I read up on the Elsewhere Principle. In the linked article two examples are given: The syntactic comparative "more + adjective" can be overruled by the morphological comparative "adjective+er" for (...
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Is there a name for when a 'c' becomes an [s] sound in words like rusticity, when originally it was a 'c' in rustiC?

I know it's a sound change, but is there a specific name for it? It's for an assignment I'm writing on the phonological transparency of the suffix -ity.
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What is the difference between compound words and derivational words?

I know that compound words are made up with two small words, but is "tax-free" or "timeless" compound word? How about "thought-free"?
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Is there an adposition type that occurs before both the modified noun and the object?

From what I've read, there are four attested types of adpositions. Prepositions and postpositions are the most common, but circumpositions (discontinuous morphemes that occur around their objects) ...
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What linguistic category would informal contractions fall under?

I'm sure this question has an extremely simple answer, but I'm comparing the dialects from two movies, one being a typical Hollywood movie, and one being a documentary. I am listing any linguistic ...
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How did this soft mutation happened?

The mutations in the Welsh language were originated from elements that came before words and affected them etc. How does the fact that a certain noun is the direct object of a sentence trigger a soft ...
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Is it correct for the rules of this voice alternations?

I'm a graduate student from Korea. I'm doing some practice about assimilation but I don't know if it is correct. Here is the question: "cat" and "cats" "dog" and "dogs" "hen" and "hens" And this is ...
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80 views

Are there natural languages that tolerate ambiguity between abilitive and possibilitive modalities?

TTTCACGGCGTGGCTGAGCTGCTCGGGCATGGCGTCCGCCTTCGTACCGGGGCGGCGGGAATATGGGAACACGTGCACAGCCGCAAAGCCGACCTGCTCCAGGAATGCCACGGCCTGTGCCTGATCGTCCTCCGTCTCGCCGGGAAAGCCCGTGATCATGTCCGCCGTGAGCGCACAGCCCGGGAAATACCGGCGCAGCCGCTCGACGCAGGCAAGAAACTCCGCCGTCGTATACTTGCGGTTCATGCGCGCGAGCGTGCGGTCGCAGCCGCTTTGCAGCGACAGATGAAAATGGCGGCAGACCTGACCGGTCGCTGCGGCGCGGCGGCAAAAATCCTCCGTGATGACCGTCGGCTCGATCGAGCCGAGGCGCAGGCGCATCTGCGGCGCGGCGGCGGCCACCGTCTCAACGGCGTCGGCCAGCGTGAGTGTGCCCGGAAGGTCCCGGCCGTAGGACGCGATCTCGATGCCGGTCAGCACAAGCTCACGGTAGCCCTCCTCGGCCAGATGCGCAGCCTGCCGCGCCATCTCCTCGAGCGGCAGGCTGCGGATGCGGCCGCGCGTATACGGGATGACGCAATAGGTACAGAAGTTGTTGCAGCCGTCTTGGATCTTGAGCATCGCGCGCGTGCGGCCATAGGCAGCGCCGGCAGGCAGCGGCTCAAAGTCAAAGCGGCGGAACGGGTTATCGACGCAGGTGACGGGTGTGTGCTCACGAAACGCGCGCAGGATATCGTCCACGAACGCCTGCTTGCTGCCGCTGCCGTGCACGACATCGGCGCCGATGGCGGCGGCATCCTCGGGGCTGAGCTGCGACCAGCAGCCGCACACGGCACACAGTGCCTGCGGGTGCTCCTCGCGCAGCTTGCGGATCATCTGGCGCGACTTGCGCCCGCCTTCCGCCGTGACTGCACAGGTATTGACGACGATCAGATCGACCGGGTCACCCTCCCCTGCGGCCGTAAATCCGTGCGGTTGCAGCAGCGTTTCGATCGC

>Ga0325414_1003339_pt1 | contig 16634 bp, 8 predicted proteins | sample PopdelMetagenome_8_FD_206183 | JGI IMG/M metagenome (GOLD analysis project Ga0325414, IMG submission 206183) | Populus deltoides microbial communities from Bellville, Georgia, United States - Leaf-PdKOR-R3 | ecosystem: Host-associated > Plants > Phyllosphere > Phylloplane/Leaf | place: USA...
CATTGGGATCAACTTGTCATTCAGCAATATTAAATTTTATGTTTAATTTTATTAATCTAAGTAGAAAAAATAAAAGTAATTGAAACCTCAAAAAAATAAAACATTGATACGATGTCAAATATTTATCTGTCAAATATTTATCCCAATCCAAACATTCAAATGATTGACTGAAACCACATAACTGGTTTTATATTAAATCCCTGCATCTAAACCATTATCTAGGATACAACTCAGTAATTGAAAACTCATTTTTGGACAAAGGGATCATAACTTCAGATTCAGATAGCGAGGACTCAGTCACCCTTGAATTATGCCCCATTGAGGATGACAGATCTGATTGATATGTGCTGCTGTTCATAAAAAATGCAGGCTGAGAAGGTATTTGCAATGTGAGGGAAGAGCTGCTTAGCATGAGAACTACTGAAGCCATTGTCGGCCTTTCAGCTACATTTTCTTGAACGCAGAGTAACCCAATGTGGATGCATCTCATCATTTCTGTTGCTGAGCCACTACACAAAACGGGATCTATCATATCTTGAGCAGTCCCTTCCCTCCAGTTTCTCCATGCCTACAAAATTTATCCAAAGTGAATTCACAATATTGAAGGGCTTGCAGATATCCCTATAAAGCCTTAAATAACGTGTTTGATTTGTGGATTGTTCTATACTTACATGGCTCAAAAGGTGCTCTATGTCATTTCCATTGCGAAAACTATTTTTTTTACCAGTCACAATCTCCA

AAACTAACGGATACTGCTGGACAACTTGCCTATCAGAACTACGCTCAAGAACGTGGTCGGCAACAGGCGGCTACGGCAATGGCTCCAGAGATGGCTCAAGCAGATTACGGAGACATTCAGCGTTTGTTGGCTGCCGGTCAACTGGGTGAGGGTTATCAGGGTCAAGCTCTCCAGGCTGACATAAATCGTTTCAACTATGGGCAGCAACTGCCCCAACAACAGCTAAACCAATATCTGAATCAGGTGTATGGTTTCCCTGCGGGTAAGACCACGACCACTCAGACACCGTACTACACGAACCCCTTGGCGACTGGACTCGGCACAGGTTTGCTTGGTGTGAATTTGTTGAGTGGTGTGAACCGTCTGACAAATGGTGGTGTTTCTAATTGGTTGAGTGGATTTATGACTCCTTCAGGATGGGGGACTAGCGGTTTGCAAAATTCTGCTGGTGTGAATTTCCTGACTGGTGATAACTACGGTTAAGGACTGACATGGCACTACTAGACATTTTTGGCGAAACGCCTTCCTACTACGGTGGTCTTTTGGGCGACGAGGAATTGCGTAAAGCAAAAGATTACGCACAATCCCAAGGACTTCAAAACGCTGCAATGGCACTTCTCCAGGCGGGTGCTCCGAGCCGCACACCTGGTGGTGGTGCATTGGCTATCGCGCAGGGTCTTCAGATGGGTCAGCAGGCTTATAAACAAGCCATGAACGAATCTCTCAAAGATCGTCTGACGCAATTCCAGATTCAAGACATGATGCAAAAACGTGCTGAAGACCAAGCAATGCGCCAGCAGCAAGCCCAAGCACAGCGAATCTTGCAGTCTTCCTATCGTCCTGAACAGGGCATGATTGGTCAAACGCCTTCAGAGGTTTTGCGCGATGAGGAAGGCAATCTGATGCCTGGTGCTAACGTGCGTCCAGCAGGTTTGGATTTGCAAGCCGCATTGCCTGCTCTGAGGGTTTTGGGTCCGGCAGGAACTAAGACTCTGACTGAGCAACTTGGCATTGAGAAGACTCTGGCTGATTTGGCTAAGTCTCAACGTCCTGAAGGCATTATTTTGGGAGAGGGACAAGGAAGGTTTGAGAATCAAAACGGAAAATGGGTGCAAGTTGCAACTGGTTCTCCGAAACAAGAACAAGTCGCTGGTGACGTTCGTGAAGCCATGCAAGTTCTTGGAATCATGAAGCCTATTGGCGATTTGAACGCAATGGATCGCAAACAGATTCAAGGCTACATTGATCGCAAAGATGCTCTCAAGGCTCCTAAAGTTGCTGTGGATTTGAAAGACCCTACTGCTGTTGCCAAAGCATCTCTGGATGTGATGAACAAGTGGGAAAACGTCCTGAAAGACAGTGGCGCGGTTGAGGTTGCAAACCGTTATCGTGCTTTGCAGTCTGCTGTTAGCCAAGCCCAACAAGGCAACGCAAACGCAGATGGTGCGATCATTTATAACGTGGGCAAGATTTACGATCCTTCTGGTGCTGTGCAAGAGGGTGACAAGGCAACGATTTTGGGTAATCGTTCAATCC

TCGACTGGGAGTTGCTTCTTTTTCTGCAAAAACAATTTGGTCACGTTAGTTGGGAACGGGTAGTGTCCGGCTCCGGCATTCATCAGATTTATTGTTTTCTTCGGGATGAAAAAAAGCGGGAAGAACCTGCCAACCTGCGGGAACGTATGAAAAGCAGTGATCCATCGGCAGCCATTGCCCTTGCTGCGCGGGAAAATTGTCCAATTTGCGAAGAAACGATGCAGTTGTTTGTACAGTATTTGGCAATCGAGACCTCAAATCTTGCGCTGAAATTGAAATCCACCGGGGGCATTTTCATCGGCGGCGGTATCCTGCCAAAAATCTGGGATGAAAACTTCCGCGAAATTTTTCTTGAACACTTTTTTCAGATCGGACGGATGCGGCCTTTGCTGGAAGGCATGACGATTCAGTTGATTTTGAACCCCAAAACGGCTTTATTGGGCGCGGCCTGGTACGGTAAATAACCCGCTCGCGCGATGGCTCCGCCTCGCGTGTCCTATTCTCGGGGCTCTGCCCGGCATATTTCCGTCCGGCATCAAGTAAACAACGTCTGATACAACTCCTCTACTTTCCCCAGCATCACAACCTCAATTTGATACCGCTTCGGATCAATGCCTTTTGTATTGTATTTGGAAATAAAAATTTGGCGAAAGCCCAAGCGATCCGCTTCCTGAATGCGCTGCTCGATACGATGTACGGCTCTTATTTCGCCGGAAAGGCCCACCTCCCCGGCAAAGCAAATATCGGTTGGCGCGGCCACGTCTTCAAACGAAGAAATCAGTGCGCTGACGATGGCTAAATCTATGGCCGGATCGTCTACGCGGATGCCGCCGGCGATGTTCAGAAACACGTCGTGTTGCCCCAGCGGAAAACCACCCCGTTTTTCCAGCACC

In other words, is there any language that uses the same mood to convey ability and possibility? For example, is there a language in which a sentence meaning "He'll be able to do that" and "He might ...
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What should the phonological rules be for this alternation?

I'm a graduate student from Korea. :) May I ask you guys a question about phonology? In the data, divinity and divine, what are the phonological rule and phonological mechanisms for the alternation ...
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Question about the concept of free morpheme

Studying Understanding Morphology, by Haspelmath, couldn't find a reference to the concept of "free morpheme". Is that concept standard among linguists? What would be a better alternative, in any ...
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How should this type of variation in the root be treated?

It's a bit of a silly question that popped out in my mind as a (quasi-)linguist with a great experience with portuguese (it is also my mother tongue). How should one treat the following alternation in ...
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Learning linguistics from scratch

I am a student of mathematics and physics but have been inspired to learn more about linguistics after having learned a new language this year. I found the subject deeply fascinating. As of now I am a ...
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Case in German Nouns

German has an interesting situation in its noun phrases - articles and adjectives reflect case, but the noun itself does not. Der große Mann sieht das Haus. ("The big man sees the house," ...